second round of color was nearly blank! Only the brightest stars showed
with nasty cloud type fog around them. Normally the cloud sensor would
have shut me down so I suspect a cloud bank sat over this field but was
small so didn't trip the cloud sensor. The result is I got only one
usable 10 minute frame for each color and didn't know it until I went to
process the image. But again, good seeing and good transparency for
that first round seems to have saved the image. Many of this years
images with two 10 minute color frames were far worse in signal to noise
ratio than these single 10 minute frames. I was amazed how well this
turned out for only 30 minutes of color data. Maybe this is all I need
on good nights? I like 2 as that allows me to remove satellite trails
without cloning them out. Fortunately no satellites made an appearance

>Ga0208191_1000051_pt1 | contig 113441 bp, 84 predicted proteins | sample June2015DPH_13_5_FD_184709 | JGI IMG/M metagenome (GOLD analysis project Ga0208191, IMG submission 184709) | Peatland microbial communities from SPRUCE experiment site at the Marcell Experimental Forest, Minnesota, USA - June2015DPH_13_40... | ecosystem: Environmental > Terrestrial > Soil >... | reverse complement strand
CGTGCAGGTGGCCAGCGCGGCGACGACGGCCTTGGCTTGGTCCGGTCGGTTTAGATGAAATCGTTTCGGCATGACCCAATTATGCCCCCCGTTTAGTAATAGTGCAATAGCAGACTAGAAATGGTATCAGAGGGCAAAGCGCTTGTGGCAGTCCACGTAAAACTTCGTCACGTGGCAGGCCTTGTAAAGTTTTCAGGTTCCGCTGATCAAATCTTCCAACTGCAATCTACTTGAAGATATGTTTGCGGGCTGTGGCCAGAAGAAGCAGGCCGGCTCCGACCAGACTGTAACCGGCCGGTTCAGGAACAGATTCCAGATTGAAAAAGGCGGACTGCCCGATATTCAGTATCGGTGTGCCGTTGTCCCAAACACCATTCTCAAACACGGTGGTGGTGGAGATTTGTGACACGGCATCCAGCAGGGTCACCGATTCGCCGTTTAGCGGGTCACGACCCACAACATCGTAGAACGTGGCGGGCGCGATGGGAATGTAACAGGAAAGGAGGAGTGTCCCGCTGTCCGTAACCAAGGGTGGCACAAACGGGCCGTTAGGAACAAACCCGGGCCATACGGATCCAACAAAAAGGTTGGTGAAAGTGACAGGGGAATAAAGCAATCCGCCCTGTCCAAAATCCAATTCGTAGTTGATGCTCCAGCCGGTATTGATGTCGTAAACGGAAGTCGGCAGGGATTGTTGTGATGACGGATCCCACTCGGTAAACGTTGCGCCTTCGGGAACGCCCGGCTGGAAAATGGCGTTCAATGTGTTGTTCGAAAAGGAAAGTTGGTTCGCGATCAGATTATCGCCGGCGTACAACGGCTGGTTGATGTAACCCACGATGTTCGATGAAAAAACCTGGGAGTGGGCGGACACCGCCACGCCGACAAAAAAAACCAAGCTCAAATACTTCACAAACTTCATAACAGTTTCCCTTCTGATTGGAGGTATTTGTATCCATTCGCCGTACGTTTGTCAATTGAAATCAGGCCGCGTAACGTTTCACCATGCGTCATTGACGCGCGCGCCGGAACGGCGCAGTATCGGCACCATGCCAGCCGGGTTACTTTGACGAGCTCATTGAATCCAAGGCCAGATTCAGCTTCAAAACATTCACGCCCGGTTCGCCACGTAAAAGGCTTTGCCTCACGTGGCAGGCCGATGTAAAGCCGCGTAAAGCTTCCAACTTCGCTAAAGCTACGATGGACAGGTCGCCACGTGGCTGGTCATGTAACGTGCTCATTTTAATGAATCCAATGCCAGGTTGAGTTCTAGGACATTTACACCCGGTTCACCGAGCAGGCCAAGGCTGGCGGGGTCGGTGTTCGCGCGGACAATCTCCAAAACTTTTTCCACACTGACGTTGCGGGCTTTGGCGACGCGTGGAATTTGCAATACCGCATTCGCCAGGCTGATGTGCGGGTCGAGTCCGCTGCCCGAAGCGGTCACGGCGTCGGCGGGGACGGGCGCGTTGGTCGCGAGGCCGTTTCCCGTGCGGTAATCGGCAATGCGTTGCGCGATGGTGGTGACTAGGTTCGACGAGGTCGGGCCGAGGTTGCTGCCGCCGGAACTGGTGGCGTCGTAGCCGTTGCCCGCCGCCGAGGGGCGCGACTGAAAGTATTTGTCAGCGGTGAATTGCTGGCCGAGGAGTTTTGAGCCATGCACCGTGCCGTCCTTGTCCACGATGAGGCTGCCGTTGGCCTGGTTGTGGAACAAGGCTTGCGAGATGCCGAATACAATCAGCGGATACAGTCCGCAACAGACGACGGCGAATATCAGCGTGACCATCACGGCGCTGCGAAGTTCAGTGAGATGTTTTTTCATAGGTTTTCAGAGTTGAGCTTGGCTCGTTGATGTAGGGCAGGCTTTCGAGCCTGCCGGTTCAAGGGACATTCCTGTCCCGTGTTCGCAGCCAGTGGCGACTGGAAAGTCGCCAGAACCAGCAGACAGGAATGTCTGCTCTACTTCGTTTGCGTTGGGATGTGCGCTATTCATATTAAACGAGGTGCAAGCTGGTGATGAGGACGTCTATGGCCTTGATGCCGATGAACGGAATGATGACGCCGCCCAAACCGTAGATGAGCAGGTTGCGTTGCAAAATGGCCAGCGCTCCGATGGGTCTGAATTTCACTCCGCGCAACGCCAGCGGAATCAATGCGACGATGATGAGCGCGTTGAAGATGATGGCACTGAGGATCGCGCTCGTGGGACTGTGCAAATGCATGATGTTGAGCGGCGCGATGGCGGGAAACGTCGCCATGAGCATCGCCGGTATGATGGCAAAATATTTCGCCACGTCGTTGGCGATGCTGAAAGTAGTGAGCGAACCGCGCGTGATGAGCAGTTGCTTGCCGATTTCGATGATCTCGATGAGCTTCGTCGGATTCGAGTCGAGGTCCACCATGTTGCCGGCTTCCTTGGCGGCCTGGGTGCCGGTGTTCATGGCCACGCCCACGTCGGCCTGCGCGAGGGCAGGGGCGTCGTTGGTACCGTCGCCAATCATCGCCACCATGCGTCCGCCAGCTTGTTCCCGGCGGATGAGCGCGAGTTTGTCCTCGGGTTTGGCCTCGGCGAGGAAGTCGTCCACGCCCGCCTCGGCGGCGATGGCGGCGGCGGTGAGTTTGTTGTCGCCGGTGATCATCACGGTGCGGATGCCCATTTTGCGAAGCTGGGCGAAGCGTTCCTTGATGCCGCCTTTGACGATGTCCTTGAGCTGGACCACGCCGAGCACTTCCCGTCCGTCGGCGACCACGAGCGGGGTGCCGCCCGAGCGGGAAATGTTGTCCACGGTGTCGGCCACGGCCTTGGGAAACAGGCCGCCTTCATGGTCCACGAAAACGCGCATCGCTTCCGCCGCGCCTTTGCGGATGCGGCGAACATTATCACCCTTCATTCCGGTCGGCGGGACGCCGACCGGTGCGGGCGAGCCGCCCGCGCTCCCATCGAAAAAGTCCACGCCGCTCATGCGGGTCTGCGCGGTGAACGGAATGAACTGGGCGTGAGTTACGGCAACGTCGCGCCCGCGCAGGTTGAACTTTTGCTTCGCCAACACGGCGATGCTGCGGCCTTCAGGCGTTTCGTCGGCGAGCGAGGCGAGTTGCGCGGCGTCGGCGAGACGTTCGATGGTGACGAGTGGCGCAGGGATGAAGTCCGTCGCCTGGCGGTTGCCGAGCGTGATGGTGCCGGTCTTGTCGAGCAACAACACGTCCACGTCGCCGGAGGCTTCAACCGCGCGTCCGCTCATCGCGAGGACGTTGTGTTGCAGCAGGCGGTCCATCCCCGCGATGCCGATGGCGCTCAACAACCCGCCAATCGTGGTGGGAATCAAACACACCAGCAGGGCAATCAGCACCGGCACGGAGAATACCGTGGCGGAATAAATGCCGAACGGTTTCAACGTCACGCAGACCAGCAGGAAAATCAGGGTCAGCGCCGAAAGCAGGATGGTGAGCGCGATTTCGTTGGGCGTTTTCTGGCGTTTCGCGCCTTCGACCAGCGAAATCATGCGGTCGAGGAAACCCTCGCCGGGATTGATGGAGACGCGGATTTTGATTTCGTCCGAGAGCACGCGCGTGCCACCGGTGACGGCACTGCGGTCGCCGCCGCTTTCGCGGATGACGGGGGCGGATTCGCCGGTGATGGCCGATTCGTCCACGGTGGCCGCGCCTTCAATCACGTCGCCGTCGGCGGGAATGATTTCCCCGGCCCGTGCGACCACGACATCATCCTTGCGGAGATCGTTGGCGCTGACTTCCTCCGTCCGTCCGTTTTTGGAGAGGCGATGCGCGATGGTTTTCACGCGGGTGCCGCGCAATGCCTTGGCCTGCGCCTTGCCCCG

for the color frames. Two did for the luminance frames. One I left in
as it is very hard to see. Where the other was removed there's only two
good stacked luminance images plus the very poor one. Even that didn't
seem to increase the noise level in the area of the trail when it was
removed.

14" LX200R @ f/10, L=4x10' (effectively only 3x10' and 1x2') RGB=1x10',
STL-11000XM, Paramount ME

Rick
--
Prefix is correct. Domain is arvig dot net

Attached Thumbnails
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ID:	4798  Click image for larger version

Name:	IC749L4X10RGB1X10ID.JPG